#1
Question in title, basically I like the way my amp sounds so I'd like to hear it that way when I record stuff, and in the recordings themselves. Not sure what one I want to order yet but it's going to be to USB, if that plays any role.
I'd like to run it this way with both my bass and my guitar.
I'm looking to spend around $50 or less if you have any suggestions, as I've never done any recording before.
#2
Yes & No. If you like your amp the way it sounds, you're going to want to buy a mic & audio interface and mic it. Going line out bypasses the speaker cabinet which is more than half the amps tone. Have you thought about using amp simulator plugins? We have a whole sticky thread dedicated to them.
Derpy Derp Derp Herp Derp
#3
I don't think I really like the idea of using a mic. To much background noise in my house, I think it would complicate things further for me. Amp simulators sound like something that would be cool to play with though. So then if I don't use my amp I take it I just listen to myself play through headphones plugged into either my pc or the interface itself?
Also I forgot to add in my first post, as for stomp boxes I can just plug that in between my guitar/bass and the interface just like I would playing through an amp right?
#5
Quote by mace200200
I don't think I really like the idea of using a mic. To much background noise in my house, I think it would complicate things further for me. Amp simulators sound like something that would be cool to play with though. So then if I don't use my amp I take it I just listen to myself play through headphones plugged into either my pc or the interface itself?

The interface, unless you want to piss fart around with ASIO4ALL to use different devices for input and output. But otherwise yes, just enable monitoring on the track you're recording (there should be a little icon, probably speaker shaped, on the track for it) then make sure your interface is set for output monitoring.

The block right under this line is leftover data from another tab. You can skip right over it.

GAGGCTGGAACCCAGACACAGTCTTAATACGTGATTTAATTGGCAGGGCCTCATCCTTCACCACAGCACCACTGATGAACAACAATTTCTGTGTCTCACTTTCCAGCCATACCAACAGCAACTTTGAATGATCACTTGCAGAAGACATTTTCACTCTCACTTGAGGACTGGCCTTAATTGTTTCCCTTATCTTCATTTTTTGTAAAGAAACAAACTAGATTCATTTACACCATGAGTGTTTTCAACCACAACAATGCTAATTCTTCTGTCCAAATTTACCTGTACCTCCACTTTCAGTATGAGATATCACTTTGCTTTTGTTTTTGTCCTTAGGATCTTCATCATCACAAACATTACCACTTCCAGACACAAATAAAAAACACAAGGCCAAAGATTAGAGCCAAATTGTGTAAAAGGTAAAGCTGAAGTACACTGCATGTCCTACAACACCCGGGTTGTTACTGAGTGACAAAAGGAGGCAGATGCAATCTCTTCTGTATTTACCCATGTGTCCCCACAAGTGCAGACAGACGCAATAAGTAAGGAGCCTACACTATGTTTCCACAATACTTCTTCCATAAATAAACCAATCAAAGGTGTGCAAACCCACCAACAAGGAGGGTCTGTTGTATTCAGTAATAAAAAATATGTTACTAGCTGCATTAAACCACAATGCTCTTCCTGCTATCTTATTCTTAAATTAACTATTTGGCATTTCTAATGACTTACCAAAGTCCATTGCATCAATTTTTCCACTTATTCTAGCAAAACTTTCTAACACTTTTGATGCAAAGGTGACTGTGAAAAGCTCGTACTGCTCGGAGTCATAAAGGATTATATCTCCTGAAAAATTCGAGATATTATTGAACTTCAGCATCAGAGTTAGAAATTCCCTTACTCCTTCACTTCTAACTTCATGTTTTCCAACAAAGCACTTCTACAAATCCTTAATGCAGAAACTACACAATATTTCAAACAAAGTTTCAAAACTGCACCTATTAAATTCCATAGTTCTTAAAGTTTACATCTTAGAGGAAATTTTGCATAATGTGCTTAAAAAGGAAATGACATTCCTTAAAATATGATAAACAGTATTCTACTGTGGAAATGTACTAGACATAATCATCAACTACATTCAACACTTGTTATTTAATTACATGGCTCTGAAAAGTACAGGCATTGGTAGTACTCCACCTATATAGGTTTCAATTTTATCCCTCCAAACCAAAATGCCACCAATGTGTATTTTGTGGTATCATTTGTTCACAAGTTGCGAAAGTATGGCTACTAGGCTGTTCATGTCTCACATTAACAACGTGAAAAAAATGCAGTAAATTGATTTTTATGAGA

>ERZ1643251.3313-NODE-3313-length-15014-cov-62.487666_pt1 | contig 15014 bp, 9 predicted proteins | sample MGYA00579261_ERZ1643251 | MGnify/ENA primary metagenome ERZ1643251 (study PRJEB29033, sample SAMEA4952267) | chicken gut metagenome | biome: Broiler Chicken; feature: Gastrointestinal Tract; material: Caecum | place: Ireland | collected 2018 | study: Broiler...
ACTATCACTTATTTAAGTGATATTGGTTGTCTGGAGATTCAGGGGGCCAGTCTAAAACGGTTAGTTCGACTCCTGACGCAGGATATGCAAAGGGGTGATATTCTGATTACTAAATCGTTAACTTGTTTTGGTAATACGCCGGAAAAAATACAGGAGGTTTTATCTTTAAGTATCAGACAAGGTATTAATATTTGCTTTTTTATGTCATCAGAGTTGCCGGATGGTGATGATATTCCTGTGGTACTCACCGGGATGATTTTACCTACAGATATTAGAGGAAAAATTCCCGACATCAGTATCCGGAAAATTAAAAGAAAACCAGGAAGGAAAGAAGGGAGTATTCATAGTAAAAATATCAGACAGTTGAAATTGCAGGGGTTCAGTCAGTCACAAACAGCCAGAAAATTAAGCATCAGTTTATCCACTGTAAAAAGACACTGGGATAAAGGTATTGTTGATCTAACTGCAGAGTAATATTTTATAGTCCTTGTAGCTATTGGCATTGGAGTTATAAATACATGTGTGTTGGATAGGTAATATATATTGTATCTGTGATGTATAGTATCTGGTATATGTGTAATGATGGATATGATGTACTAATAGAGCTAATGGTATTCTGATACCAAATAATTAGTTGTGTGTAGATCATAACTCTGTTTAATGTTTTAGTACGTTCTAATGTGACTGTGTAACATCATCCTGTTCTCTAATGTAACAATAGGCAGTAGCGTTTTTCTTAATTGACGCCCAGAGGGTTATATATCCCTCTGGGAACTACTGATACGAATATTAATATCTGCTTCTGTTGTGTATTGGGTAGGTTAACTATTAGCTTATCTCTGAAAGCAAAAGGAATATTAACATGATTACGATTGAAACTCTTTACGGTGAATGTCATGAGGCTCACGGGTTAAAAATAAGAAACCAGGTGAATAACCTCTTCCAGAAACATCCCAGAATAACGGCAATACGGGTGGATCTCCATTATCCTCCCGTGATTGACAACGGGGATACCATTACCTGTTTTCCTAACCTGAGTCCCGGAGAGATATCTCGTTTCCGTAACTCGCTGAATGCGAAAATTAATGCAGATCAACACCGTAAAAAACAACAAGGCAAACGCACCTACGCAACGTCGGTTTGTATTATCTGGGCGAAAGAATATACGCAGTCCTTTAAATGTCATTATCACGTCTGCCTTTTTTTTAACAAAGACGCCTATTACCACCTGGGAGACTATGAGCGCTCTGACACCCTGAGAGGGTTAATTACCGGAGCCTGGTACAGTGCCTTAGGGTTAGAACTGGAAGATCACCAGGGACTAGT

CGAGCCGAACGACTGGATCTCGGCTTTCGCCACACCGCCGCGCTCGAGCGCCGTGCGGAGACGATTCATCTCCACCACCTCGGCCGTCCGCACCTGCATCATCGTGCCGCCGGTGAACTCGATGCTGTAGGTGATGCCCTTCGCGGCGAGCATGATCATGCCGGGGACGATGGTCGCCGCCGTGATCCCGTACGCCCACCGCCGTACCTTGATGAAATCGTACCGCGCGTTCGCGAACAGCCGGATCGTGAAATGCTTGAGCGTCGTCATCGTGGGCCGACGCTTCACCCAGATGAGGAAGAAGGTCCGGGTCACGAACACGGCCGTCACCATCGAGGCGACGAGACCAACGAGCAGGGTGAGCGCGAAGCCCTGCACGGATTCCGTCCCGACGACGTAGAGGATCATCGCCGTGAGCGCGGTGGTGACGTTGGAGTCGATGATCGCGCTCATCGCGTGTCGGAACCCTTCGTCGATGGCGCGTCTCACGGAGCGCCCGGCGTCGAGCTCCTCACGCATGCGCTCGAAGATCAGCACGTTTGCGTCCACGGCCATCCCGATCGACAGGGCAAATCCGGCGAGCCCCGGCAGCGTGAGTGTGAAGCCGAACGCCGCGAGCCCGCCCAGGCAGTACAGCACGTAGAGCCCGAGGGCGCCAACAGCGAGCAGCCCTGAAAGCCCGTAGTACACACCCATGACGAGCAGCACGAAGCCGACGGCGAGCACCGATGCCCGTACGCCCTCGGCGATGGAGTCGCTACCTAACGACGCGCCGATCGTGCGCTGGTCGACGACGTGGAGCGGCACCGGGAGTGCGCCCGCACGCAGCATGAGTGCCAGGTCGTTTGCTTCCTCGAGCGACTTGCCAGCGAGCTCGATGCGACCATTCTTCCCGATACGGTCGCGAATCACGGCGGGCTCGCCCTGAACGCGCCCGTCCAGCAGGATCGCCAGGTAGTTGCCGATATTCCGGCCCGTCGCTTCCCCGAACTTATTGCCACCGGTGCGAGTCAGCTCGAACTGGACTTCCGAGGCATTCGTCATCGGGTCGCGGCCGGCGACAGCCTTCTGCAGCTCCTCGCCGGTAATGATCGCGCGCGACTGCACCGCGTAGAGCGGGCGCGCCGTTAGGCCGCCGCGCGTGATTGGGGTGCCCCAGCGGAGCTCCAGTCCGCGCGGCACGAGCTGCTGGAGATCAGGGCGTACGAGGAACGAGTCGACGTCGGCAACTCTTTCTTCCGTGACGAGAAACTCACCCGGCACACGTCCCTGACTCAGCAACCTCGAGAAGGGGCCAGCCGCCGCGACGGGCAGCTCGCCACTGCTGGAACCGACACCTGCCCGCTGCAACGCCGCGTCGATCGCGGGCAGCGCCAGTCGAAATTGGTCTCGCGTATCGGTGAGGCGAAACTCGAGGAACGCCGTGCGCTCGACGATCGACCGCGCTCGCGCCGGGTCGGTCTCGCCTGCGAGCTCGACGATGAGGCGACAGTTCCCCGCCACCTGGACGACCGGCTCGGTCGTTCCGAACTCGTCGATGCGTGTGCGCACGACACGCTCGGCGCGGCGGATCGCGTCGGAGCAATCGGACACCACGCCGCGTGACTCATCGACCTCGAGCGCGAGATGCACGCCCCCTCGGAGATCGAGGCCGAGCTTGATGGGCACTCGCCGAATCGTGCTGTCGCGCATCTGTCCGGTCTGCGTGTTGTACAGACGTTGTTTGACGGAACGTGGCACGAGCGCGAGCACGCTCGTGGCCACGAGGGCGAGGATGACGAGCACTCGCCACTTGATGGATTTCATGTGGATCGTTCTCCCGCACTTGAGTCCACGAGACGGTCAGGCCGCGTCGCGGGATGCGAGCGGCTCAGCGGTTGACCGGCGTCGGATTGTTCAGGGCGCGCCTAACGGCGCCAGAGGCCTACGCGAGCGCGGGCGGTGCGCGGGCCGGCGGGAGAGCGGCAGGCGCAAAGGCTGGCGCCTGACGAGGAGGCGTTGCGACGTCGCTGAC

Quote by mace200200
Also I forgot to add in my first post, as for stomp boxes I can just plug that in between my guitar/bass and the interface just like I would playing through an amp right?

You can if you want to, and it's probably fine for demos and stuff. But if you're planning on trying to make something sounding as close to pro as you can (how close that is depends on how much time/effort you're willing to spend) then you're probably going to get a better sound using automation and VSTs for anything other than expression pedals.
#6
Yea I didn't do enough research before asking about this and after reading the recording FAQ from here I'm totally lost. I think I'll wait until I can get a multi effects pedal with a USB outport. Because then you can just plug that into your computer to record wothout a whole bunch of other stuff right?
#8
Quote by mace200200
Yea I didn't do enough research before asking about this and after reading the recording FAQ from here I'm totally lost. I think I'll wait until I can get a multi effects pedal with a USB outport. Because then you can just plug that into your computer to record wothout a whole bunch of other stuff right?

Yeah but they're not exactly great (I know, I use a DigiTech BP355 myself)

Quote by mace200200
Wait...I think I found the kind of thing I'm looking for.
http://www.musiciansfriend.com/pro-audio/lexicon-alpha-usb-desktop-recording-studio
I would be able to plug my guitar right into this, plug it into my computer with USB, then use headphones to hear myself right?

Yes that would work fine. What you want to do is set that up in your DAW. Enable the track monitoring, then turn the "Monitor Mix" knob fully up (or down, I'm not entirely sure but it'll be full one way) so that you only hear the affected sound from your DAW, not the raw input from the interface.
#9
Yea i think thats the way I'm going to go, thats exactly the kind of thing i first thought i was looking at. People like seem to like that particular one enough (except for the software it comes with).
One last question, what's a DAW? Is that like the virtual amps/ effects and stuff?
#10
Ah, DAW is an acronym for Digital Audio Workstation. It's the software that you use for recording, it also hosts your VST plugins which include amp sims and effects and stuff.